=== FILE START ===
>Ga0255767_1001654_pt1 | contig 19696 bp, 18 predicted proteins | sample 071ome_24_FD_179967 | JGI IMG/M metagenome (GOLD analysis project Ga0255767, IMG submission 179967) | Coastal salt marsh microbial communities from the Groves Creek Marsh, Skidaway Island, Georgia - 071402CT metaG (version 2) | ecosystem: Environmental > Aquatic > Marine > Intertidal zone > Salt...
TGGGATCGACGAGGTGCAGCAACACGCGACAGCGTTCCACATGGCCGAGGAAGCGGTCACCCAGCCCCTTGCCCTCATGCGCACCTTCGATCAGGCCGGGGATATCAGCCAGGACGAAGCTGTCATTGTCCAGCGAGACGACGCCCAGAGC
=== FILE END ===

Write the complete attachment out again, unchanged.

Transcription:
>Ga0255767_1001654_pt1 | contig 19696 bp, 18 predicted proteins | sample 071ome_24_FD_179967 | JGI IMG/M metagenome (GOLD analysis project Ga0255767, IMG submission 179967) | Coastal salt marsh microbial communities from the Groves Creek Marsh, Skidaway Island, Georgia - 071402CT metaG (version 2) | ecosystem: Environmental > Aquatic > Marine > Intertidal zone > Salt...
TGGGATCGACGAGGTGCAGCAACACGCGACAGCGTTCCACATGGCCGAGGAAGCGGTCACCCAGCCCCTTGCCCTCATGCGCACCTTCGATCAGGCCGGGGATATCAGCCAGGACGAAGCTGTCATTGTCCAGCGAGACGACGCCCAGAGC